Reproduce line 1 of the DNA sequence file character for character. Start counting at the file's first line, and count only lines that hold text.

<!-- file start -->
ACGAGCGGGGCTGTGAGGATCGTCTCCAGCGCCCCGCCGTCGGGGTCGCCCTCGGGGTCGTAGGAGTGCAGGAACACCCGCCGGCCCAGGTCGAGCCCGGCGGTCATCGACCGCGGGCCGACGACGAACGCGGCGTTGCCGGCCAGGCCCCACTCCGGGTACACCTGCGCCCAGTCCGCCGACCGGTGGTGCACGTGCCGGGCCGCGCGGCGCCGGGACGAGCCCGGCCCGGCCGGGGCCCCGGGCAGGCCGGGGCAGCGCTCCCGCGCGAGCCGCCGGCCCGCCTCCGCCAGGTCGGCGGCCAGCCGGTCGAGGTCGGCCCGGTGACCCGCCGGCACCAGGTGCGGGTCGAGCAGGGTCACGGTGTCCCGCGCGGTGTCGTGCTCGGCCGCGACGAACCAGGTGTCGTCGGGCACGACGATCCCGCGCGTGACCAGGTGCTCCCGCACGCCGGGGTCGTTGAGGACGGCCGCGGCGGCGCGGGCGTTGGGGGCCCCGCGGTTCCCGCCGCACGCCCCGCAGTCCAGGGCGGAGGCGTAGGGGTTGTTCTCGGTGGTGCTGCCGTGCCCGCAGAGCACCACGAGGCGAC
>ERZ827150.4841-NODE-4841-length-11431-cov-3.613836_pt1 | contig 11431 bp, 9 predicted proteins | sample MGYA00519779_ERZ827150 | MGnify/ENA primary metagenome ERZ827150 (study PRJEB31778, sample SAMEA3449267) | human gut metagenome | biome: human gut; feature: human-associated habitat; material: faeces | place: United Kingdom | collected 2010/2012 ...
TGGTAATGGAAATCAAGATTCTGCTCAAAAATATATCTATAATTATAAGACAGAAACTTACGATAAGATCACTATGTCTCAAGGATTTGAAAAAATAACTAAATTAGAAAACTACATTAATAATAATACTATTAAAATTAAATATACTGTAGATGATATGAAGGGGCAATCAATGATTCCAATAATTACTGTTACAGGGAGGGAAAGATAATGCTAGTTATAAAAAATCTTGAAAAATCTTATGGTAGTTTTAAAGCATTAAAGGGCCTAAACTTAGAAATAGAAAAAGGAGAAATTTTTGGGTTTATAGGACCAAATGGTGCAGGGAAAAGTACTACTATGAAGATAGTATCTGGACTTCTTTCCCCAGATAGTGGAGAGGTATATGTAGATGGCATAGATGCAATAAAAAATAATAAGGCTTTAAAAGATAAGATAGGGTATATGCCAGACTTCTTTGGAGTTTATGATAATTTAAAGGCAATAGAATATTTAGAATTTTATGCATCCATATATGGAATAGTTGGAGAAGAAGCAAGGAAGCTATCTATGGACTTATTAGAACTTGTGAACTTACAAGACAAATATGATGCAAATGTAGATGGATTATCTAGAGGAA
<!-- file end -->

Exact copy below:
ACGAGCGGGGCTGTGAGGATCGTCTCCAGCGCCCCGCCGTCGGGGTCGCCCTCGGGGTCGTAGGAGTGCAGGAACACCCGCCGGCCCAGGTCGAGCCCGGCGGTCATCGACCGCGGGCCGACGACGAACGCGGCGTTGCCGGCCAGGCCCCACTCCGGGTACACCTGCGCCCAGTCCGCCGACCGGTGGTGCACGTGCCGGGCCGCGCGGCGCCGGGACGAGCCCGGCCCGGCCGGGGCCCCGGGCAGGCCGGGGCAGCGCTCCCGCGCGAGCCGCCGGCCCGCCTCCGCCAGGTCGGCGGCCAGCCGGTCGAGGTCGGCCCGGTGACCCGCCGGCACCAGGTGCGGGTCGAGCAGGGTCACGGTGTCCCGCGCGGTGTCGTGCTCGGCCGCGACGAACCAGGTGTCGTCGGGCACGACGATCCCGCGCGTGACCAGGTGCTCCCGCACGCCGGGGTCGTTGAGGACGGCCGCGGCGGCGCGGGCGTTGGGGGCCCCGCGGTTCCCGCCGCACGCCCCGCAGTCCAGGGCGGAGGCGTAGGGGTTGTTCTCGGTGGTGCTGCCGTGCCCGCAGAGCACCACGAGGCGAC